ha[d] neither the authority nor the intention of interpreting, ignoring, or amending its laws in order to compel the permitting of greenhouse gas emissions.

That brings us to the lawsuits.

Here’s a look at what happened in court yesterday

Judges Judith Rogers, David Tatel, and Brett Kavanaugh heard oral arguments.

The judges closely questioned Texas and industry petitioners about the impact of the court’s recent decision in another case that we’ve written about.

In that challenge to the Endangerment Finding, before the same court, judges upheld EPA’s first-generation climate protections.  The decision in that case said that EPA’s interpretation of the Clean Air Act was:

unambiguously correct

In light of that earlier ruling, EPA argued that its actions were necessary to ensure that sources in Texas could get permits.

That became one of the main points of discussion during oral arguments yesterday – as the judges pressed Texas and the industry petitioners to describe how EPA’s actions caused them any injury.

What’s at stake in the case

This case is part of an extensive suite of litigation Texas has mounted to oppose some of America’s most important climate protections.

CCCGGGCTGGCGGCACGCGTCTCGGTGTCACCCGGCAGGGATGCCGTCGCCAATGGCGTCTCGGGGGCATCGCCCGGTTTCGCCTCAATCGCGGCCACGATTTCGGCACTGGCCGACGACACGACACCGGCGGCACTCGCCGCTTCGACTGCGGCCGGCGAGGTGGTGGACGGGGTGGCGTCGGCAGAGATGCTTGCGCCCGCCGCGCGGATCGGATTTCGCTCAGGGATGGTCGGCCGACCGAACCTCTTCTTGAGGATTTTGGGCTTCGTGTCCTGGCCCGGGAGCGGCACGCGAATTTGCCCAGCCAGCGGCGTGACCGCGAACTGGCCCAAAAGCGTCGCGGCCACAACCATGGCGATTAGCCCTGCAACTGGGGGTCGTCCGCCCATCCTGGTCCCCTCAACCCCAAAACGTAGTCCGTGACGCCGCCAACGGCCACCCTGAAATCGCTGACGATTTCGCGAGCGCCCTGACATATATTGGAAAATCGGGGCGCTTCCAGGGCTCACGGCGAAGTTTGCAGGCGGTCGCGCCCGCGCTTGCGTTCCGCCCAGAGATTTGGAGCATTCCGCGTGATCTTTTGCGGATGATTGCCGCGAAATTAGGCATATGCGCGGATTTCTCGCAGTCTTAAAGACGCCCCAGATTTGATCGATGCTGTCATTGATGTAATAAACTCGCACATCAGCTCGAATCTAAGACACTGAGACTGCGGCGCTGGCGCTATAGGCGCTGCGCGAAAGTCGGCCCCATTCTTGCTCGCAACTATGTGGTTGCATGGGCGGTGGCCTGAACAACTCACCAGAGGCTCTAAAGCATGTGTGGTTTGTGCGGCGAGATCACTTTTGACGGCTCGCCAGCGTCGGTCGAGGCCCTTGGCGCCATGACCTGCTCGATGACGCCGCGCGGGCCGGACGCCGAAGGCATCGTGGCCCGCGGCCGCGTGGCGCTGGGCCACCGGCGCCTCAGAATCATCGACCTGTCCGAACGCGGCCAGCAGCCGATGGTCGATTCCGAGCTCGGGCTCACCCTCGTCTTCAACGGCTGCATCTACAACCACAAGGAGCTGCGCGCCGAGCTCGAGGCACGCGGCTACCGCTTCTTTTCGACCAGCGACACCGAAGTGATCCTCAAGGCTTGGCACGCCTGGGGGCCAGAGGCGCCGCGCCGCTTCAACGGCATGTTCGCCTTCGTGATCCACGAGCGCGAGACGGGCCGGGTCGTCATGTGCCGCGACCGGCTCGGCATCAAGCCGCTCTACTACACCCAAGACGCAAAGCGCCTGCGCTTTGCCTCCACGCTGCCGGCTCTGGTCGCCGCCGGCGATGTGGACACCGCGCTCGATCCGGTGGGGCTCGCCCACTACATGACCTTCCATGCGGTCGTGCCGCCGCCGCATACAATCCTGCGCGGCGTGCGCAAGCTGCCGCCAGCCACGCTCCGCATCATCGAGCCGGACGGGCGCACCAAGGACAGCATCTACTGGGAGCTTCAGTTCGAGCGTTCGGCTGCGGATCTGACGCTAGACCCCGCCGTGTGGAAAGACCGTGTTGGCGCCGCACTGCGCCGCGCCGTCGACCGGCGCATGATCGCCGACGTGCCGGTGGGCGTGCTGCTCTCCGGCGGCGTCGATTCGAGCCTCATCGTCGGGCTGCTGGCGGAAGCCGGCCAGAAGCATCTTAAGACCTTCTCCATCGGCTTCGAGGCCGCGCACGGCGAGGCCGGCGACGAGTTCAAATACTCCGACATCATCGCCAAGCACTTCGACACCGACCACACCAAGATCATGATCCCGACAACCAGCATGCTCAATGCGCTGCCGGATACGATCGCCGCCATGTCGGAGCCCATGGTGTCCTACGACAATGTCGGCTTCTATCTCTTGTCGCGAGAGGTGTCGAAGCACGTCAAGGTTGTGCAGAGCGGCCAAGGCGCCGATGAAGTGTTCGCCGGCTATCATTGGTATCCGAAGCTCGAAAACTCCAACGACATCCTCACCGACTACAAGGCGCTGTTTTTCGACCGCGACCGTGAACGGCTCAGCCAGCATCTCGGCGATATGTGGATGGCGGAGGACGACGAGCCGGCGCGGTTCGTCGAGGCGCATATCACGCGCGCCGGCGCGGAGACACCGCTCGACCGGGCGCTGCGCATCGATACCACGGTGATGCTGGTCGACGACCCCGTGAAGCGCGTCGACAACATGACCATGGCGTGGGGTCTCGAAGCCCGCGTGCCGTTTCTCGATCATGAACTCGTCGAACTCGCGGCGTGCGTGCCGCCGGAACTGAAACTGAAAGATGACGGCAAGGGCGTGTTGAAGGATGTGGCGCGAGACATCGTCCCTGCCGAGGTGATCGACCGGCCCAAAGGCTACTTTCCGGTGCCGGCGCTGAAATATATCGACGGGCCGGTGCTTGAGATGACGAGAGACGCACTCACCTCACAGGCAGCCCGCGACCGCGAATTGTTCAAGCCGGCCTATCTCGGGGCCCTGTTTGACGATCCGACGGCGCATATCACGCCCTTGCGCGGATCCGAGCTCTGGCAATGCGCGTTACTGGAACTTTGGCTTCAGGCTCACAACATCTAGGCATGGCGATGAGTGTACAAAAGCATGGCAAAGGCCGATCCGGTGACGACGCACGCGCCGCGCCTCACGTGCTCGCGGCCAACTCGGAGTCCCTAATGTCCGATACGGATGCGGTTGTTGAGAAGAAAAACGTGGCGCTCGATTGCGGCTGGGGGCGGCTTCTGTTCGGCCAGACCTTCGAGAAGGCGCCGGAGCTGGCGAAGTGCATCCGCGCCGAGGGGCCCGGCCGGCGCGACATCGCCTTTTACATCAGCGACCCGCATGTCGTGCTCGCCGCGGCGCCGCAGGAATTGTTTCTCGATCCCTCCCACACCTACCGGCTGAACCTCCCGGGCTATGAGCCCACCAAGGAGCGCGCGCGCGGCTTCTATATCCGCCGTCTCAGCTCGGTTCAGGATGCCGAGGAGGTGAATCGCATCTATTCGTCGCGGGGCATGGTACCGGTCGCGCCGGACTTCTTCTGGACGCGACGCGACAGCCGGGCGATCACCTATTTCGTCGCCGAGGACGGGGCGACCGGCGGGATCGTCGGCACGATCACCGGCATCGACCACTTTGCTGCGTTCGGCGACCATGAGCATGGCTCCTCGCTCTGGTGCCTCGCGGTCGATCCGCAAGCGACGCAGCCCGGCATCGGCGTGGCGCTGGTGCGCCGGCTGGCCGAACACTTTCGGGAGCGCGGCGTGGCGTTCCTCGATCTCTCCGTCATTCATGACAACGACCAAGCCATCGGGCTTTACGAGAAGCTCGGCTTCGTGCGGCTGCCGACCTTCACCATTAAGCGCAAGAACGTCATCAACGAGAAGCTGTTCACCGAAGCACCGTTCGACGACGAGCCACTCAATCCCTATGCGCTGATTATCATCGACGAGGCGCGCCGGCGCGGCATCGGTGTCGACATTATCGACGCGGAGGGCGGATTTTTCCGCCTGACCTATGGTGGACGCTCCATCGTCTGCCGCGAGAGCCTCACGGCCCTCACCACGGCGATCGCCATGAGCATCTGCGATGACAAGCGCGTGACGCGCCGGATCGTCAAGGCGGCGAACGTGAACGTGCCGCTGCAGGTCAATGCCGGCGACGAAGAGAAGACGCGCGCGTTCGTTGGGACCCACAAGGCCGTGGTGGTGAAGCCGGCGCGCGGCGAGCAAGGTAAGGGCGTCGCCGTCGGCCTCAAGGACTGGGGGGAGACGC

Those protections include:

  • EPA’s finding that greenhouse gases endanger human health and the environment
  • EPA’s Clean Cars standards, which will save consumers money, reduce pollution, and help protect our nation’s energy security
  • EPA’s requirement that large sources of greenhouse gas emissions deploy modern pollution controls

If successful in this case, the upshot of Texas’s actions would be to eliminate any authority from which new industrial sources in the state of Texas could obtain permits addressing their greenhouse gas emissions – permits which these sources need for lawful construction.

Texas is suing even though EPA has taken great pains to create a reasonable and fair process:

  • EPA has acted in the most limited, surgical fashion to ensure businesses in Texas can obtain permits consistent with the nation’s clean air laws.
  • EPA has provided federal authority only for climate pollution, and Texas is administering the balance of the requirements.
  • Even with respect to greenhouse gases, EPA has urged Texas to take delegated authority over permitting.

Unfortunately, as Texas continues to devote scarce public resources to suing over the common-sense climate protections of U.S. clean air laws, communities in Texas are already suffering from the weird weather linked to climate change – like last year’s debilitating drought.

And in an ironic twist, at the same time that Texas is using public resources to fight common-sense climate pollution standards, Texas leads the nation in wind power — a zero-emitting resource.

In 2012, wind power led the entire nation in the overall deployment of new electricity generating resources, with 13,124 megawatts.  Much of that came from the Heartland — Texas, Iowa, Oklahoma, Kansas and Colorado.

That means Texas is looking at a … well … Texas-sized economic opportunity – as well as an opportunity for climate progress.